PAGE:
India’s bad loans problem is getting worse but banks are reluctant to even acknowledge it in their quarterly results. Take Axis Bank, one of the country’s major private lenders. According to its latest results released on October 17, the bank’s earnings rose 35.5% year-on-year, yet its gross non-performing assets grew to Rs 27,402 crore in the July-September quarter from Rs 22,031 crore in April-June 2017. Two years ago, its NPAs were only about Rs 4,451 crore.
The bank’s NPA ratio rose to 5.9% in July-September from 5.03% in the preceding quarter. That is, 5.9% of the total money lent by the bank is now bad debt.
A non-performing asset for a financial institution includes loans that may not be repaid, or whose principal or interest amount is not paid on time.
Axis Bank further reported that there was a difference of over Rs 5,600 crore in its calculation of its bad loans and the Reserve Bank of India’s. This is worrying as it means banks are not disclosing their full exposure to stressed assets in their quarterly results.
“In many cases, banks continue the practice of ‘extend and pretend’ – they advance loans to defaulters, sometimes for working capital, sometimes to the company’s subsidiary and sometimes to the company to service the old debt or interest payments thereon,” said Radhika Pandey, a consultant at the National Institute of Public Finance and Policy.
It is only when the Reserve Bank audits such banks that this practice comes to light, Pandey added. In Axis Bank’s case, the audit found it had under-reported its gross non-performing assets by Rs 5,632 crore in the financial year ended March 31, 2017. Accounting for this, Axis Bank’s profit for 2016-17 falls by as much as 31%. Indeed, the bank said in a statement this week, it has “duly recorded the impact of such reclassifications in the results” for the quarter ended September 30.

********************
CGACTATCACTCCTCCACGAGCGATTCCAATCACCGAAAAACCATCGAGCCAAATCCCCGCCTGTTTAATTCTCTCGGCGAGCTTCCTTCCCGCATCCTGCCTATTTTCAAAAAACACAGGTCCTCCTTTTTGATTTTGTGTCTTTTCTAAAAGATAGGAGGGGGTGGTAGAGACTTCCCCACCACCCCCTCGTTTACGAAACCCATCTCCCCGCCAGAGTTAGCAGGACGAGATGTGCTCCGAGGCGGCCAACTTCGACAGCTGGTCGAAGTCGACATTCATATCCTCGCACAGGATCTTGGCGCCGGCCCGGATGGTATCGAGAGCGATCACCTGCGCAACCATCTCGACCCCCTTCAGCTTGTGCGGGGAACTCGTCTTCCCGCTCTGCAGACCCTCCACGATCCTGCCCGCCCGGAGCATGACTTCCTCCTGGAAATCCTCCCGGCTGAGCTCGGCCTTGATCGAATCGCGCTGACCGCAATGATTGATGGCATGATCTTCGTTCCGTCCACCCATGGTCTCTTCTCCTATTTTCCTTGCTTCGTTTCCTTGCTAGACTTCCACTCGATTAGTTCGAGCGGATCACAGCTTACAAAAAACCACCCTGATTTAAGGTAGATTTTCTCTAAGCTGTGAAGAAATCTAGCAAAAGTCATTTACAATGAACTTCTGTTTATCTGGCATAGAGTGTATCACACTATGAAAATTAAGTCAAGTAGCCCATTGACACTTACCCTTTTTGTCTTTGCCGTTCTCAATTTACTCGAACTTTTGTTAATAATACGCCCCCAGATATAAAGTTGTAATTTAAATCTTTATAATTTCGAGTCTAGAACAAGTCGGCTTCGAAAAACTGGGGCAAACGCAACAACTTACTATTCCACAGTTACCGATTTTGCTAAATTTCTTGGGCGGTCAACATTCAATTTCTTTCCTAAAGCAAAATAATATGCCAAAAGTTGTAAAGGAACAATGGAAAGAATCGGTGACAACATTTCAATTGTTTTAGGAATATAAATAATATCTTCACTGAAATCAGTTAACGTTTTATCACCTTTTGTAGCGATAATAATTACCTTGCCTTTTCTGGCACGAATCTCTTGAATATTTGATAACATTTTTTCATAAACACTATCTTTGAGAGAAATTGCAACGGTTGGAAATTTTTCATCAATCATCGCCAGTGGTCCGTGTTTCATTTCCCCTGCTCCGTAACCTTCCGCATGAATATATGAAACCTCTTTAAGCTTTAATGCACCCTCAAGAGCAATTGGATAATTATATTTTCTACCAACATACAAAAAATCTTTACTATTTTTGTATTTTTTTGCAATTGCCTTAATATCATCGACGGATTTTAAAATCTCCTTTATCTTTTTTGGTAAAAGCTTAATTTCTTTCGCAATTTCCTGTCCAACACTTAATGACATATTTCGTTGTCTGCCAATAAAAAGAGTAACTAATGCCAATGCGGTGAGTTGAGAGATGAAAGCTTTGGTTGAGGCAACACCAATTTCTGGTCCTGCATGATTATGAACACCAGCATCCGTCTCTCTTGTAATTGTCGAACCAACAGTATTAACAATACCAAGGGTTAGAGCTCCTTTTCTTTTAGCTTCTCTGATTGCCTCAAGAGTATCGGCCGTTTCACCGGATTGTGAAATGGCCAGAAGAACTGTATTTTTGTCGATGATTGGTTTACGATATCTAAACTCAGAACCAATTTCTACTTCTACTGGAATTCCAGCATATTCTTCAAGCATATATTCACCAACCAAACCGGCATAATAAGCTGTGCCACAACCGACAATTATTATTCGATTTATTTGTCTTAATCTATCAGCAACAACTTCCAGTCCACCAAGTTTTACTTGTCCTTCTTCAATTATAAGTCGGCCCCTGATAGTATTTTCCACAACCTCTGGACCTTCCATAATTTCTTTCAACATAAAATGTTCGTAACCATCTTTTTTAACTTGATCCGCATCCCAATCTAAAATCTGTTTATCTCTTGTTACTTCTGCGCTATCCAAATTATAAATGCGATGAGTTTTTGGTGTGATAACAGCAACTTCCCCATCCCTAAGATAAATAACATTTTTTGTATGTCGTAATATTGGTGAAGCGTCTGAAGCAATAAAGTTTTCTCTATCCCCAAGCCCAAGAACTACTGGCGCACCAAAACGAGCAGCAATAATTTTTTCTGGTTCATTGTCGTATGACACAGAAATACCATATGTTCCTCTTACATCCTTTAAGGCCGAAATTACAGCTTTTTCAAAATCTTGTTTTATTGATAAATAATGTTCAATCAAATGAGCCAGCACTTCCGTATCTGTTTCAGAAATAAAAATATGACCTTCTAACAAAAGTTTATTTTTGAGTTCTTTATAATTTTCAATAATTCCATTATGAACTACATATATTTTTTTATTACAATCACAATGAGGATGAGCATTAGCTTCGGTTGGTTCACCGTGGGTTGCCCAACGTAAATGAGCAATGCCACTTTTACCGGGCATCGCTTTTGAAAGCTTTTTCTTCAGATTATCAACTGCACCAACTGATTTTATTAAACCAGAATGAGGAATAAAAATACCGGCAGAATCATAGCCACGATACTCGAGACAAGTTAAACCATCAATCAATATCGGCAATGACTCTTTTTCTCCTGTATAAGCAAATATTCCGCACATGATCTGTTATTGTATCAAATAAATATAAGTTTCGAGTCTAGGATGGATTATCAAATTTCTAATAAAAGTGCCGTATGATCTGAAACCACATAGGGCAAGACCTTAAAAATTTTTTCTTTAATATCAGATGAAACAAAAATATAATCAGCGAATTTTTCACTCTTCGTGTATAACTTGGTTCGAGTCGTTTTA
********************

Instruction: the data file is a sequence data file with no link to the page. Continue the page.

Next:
Although Axis Bank did not name its defaulters, it mentioned that nine of its NPA accounts were held by a consortium of banks that owe it Rs 4,867 crore. “According to the Axis management, only 6% of this account is classified as stressed,” Anil Gupta, vice president of the credit rating agency ICRA, pointed out. “As and when asset quality check happens in other banks by the RBI, this account will come up and push the divergence numbers upwards.”
This is not the first time the Reserve Bank has found banks under-reporting NPAs. In March this year, the central bank estimated that IDBI Bank, a public lender, had underestimated its gross NPAs for 2016-17 by Rs 6,816 crore. For the same year, the privately-owned YES Bank under-reported its NPAs by Rs 4,176 crore – the bank had stated its gross NPAs stood at Rs 748.98 crore as on March 2016 but it turned out the actual sum was more than five times higher at Rs 4,925.68 crore. Axis Bank similarly underestimated its NPAs by 155.7% while ICICI Bank under-reported by 19.5%.
Together, in the financial year ended March 2017, Indian banks under-reported their non-performing assets by Rs 44,463 crore, according to Gupta.
“We were hopeful that after a year of huge divergences being reported by all major banks, we won’t see divergence this time around but it is a surprise that banks and the RBI still differ on how they classify assets [loans],” he said.
Worse to come
In its results, Axis Bank said it is maintaining a “watch list” of loans worth Rs 6,052 crore that are at the risk of turning bad. At the start of this year, the bank had identified loans worth Rs 22,628 crore that were at risk. Of those, loans worth Rs 19,340 crore have turned bad so far, according to BloombergQuint, suggesting that the recovery rate is low.
ICRA has estimated bad loans to touch a high of Rs 8.8 lakh crore to Rs 9 lakh crore by March 2018 and the gross NPA ratio across banks to cross 10%. “As the RBI also said in its Financial Stability Report, the worst is yet to come,” Gupta said. “Bad loans have just started getting revealed and in a slowing economy, the situation can get much worse than it is right now.”
In the Financial Stability Report published in June, the Reserve Bank estimated that the average gross NPA ratio of all scheduled commercial banks could rise from 9.6% in March 2017 to 10.2% by March 2018.
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